Anyway, so we headed down into the mine and began our tour, which took us down many dark and winding tunnels, walking even deeper into the mine. It was quite a surreal experience–there were a few moments when I was having difficulty believing that I was really deep beneath the earth, in an actual coal mine. But hearing the stories of the mine’s history and learning about the dangers of mining emphasized the seriousness and reality of the trade, and was rather sobering, in a way–it’s easy to feel, as you descend through these tunnels and see the carts and gaze around you, that you’re in some kind of adventure film, like Indiana Jones or some such figure. But, as our tour-guide who came with us from Cardiff put it, the wonderful thing about Big Pit as a museum is that it is so “real”–it hasn’t been “Disneyfied.” Nothing about the mine or the village has been changed to try and soften it, or to gloss over the realities of mining in Wales. It might sound rather dramatic, but I really felt like I was having a very peculiar and vey heightened experience. There was something that felt so unnatural about being down in the mine that made it an almost mystical, supernatural journey; the entire time we were below, I felt as though I was intruding on something, in some odd way. And it really is rather spooky down there, especially when our guide had us extinguish all of our lights!  The cold (it was around 52*F in the mine, while it was around 73*F at the surface) and the utter silence and stillness, and that little sense that you are far below where humans are meant to reside and that being in a mine is inherently dangerous can really get to you.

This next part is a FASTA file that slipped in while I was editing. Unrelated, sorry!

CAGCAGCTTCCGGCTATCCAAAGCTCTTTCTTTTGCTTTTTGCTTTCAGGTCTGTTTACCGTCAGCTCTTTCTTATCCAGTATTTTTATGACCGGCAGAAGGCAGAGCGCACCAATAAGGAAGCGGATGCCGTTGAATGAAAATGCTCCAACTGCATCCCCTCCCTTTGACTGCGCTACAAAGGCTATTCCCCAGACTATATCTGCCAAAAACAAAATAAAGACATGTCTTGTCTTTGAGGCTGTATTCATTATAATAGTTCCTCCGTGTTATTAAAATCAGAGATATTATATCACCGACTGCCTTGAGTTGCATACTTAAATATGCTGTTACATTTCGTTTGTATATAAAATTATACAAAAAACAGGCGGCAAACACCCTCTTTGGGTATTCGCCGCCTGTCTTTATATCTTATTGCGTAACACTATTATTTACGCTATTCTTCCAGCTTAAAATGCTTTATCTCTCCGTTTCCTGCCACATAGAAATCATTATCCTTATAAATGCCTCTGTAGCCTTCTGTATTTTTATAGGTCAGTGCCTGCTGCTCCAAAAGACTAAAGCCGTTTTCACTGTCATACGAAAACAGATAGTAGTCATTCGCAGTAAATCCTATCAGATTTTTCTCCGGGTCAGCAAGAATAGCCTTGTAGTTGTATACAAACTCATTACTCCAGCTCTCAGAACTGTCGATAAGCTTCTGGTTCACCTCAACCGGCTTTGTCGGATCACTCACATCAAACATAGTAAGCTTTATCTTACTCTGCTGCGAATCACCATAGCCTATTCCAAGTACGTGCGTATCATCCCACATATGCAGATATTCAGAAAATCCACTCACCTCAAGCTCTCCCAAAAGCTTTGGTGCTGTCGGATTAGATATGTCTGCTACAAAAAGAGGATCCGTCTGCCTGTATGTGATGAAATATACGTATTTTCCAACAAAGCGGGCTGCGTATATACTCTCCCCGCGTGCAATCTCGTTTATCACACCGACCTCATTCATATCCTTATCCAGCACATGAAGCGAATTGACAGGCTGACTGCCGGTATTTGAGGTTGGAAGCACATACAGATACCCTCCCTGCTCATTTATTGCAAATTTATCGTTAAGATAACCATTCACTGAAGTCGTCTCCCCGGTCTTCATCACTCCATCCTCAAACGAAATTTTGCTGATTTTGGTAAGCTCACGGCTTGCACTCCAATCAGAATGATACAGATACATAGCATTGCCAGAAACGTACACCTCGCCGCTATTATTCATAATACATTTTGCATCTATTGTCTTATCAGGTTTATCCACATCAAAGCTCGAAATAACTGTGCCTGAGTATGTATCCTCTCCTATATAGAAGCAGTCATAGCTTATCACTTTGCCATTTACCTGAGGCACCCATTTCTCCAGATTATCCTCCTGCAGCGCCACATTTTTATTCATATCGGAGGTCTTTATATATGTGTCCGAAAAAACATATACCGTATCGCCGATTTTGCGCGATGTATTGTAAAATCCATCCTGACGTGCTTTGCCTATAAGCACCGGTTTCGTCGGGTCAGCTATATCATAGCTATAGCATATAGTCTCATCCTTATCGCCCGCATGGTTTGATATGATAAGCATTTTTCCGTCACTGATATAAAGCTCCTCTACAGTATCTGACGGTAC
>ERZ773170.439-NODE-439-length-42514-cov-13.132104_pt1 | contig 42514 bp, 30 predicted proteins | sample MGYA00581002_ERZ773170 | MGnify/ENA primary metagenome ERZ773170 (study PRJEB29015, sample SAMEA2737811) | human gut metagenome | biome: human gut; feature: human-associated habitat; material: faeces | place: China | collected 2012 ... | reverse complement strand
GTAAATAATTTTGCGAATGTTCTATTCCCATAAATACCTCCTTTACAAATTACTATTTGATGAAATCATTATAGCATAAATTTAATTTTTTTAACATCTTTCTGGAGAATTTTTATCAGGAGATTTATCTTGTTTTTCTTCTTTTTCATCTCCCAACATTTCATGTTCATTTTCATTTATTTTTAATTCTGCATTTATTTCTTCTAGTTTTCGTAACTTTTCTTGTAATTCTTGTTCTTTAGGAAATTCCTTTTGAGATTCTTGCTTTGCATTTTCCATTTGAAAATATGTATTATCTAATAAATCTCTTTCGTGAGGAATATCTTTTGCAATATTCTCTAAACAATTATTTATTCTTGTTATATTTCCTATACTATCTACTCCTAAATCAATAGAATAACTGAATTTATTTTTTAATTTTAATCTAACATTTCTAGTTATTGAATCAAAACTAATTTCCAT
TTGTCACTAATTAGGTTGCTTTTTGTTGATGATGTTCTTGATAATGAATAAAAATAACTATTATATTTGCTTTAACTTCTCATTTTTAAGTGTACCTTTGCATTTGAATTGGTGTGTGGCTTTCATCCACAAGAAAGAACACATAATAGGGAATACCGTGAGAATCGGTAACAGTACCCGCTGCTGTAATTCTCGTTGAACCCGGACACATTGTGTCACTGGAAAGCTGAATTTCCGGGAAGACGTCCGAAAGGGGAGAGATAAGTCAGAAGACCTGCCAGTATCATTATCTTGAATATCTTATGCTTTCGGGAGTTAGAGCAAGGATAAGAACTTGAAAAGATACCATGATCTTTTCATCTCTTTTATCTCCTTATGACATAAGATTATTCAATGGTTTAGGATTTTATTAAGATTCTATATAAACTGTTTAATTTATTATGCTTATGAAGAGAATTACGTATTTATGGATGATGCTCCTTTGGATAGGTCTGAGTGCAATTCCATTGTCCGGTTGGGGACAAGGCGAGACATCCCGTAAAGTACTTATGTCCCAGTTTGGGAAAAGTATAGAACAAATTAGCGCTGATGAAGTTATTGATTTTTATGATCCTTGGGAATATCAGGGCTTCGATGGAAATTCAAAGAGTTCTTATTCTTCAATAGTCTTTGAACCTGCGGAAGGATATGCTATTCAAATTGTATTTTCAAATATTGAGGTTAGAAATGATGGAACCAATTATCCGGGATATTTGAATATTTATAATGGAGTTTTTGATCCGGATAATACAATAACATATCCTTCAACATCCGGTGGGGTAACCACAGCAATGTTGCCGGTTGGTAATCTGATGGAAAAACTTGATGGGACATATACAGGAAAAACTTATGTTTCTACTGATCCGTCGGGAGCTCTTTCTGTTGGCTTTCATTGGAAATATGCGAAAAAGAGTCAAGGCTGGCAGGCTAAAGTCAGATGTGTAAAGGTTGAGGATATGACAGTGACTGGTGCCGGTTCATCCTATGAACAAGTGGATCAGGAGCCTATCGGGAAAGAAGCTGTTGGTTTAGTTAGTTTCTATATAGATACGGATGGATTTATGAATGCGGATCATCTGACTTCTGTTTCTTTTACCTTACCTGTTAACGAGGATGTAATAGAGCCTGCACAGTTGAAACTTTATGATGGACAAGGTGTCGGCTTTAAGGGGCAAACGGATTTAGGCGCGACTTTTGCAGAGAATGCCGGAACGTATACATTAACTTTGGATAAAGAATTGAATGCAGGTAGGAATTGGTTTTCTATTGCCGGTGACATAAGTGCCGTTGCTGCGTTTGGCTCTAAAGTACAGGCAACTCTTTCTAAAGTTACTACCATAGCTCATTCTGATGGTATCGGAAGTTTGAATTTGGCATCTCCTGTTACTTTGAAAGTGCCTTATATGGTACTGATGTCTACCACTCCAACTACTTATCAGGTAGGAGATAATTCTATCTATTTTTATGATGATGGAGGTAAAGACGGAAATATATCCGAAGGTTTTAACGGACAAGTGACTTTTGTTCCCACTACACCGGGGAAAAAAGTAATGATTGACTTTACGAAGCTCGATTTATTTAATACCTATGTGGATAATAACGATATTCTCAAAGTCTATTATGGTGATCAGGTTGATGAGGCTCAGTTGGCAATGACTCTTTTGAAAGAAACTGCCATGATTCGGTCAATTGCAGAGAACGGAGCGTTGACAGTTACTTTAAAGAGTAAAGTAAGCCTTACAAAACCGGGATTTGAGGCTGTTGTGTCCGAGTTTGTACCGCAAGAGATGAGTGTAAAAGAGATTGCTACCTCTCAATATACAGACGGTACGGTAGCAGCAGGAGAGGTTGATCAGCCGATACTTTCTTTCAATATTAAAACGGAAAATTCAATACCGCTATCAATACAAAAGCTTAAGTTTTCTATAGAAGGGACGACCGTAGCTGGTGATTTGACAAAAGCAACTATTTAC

All I can say is, the men who worked those mines were incredibly, incredibly brave. Our guide told us one story, about how boys around 10 years old would work down in the mine listening for the carts of coal coming, to open and shut the ventilation doors at the right times, and how they would be forced to work in complete darkness for 12 hours a day, because their candles wouldn’t stay lit due to the ventilation. It’s just insane to imagine. Another aspect of mining that I found particularly interesting was the way they used horses; being a horsewoman myself, that sort of thing always interests me. Horses were used to pull the carts and such down in the mine, but the interesting thing is that most of them were brought down at the age of 4 and then resided there permanently, never coming up to the sun light ever again.  In later years, practices were changed and they would be brought up perhaps twice a year to have some time at the surface, but as our guide explained, they’d often go a bit loco when reaching the top, and would need many hours to calm down. We got to see the actual stables in the mine where the horses were kept, their nameplates still there–in some places in Britain, horses were actually used in the mines until the 90s! Very interesting. Our guide also explained that while the horses were obviously useful, they were also incredibly dangerous–in Big Pit, a horse snapped one day and killed a man, and they would frequently pin miners to the wall if irritated. The manure also posed a serious safety hazard, due to the accompanying methane gas, so little boys would also work down in the mines specifically to clean up the manure and get it to the surface right away. The horses, however, were generally well-loved and extremely well cared for by the miners, as they provided a sort of comfort and company to the men below. More facts about animals in the mines: rats would often be attracted to the horse feed, so terriers would be brought down to scare them off/catch them; canaries were used to detect dangerous gasses–for every one breath a human takes, canaries take seven, so the canary would be the first to go if poisonous gasses were in the air…